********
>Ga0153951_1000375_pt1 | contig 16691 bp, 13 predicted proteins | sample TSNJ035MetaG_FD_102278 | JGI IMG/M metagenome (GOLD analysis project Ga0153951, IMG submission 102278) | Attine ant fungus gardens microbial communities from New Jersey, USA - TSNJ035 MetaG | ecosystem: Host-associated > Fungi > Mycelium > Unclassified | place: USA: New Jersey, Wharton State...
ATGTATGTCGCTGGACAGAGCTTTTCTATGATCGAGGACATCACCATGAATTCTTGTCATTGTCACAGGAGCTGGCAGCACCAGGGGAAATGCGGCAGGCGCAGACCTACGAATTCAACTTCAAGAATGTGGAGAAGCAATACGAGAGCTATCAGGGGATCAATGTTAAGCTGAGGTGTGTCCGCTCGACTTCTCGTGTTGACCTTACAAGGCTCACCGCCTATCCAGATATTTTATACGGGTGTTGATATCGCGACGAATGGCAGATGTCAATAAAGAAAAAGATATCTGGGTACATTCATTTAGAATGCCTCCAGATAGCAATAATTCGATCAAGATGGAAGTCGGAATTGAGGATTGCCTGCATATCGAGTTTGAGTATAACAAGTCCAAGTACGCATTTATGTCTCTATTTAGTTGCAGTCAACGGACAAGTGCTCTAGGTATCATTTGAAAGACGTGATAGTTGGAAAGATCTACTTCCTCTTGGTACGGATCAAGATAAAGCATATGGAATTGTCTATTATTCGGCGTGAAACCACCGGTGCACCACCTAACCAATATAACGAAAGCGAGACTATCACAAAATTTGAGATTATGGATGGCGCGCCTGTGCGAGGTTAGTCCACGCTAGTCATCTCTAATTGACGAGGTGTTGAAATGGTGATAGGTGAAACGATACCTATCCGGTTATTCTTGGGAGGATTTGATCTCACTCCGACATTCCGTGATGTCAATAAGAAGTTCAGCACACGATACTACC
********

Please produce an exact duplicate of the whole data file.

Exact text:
>Ga0153951_1000375_pt1 | contig 16691 bp, 13 predicted proteins | sample TSNJ035MetaG_FD_102278 | JGI IMG/M metagenome (GOLD analysis project Ga0153951, IMG submission 102278) | Attine ant fungus gardens microbial communities from New Jersey, USA - TSNJ035 MetaG | ecosystem: Host-associated > Fungi > Mycelium > Unclassified | place: USA: New Jersey, Wharton State...
ATGTATGTCGCTGGACAGAGCTTTTCTATGATCGAGGACATCACCATGAATTCTTGTCATTGTCACAGGAGCTGGCAGCACCAGGGGAAATGCGGCAGGCGCAGACCTACGAATTCAACTTCAAGAATGTGGAGAAGCAATACGAGAGCTATCAGGGGATCAATGTTAAGCTGAGGTGTGTCCGCTCGACTTCTCGTGTTGACCTTACAAGGCTCACCGCCTATCCAGATATTTTATACGGGTGTTGATATCGCGACGAATGGCAGATGTCAATAAAGAAAAAGATATCTGGGTACATTCATTTAGAATGCCTCCAGATAGCAATAATTCGATCAAGATGGAAGTCGGAATTGAGGATTGCCTGCATATCGAGTTTGAGTATAACAAGTCCAAGTACGCATTTATGTCTCTATTTAGTTGCAGTCAACGGACAAGTGCTCTAGGTATCATTTGAAAGACGTGATAGTTGGAAAGATCTACTTCCTCTTGGTACGGATCAAGATAAAGCATATGGAATTGTCTATTATTCGGCGTGAAACCACCGGTGCACCACCTAACCAATATAACGAAAGCGAGACTATCACAAAATTTGAGATTATGGATGGCGCGCCTGTGCGAGGTTAGTCCACGCTAGTCATCTCTAATTGACGAGGTGTTGAAATGGTGATAGGTGAAACGATACCTATCCGGTTATTCTTGGGAGGATTTGATCTCACTCCGACATTCCGTGATGTCAATAAGAAGTTCAGCACACGATACTACC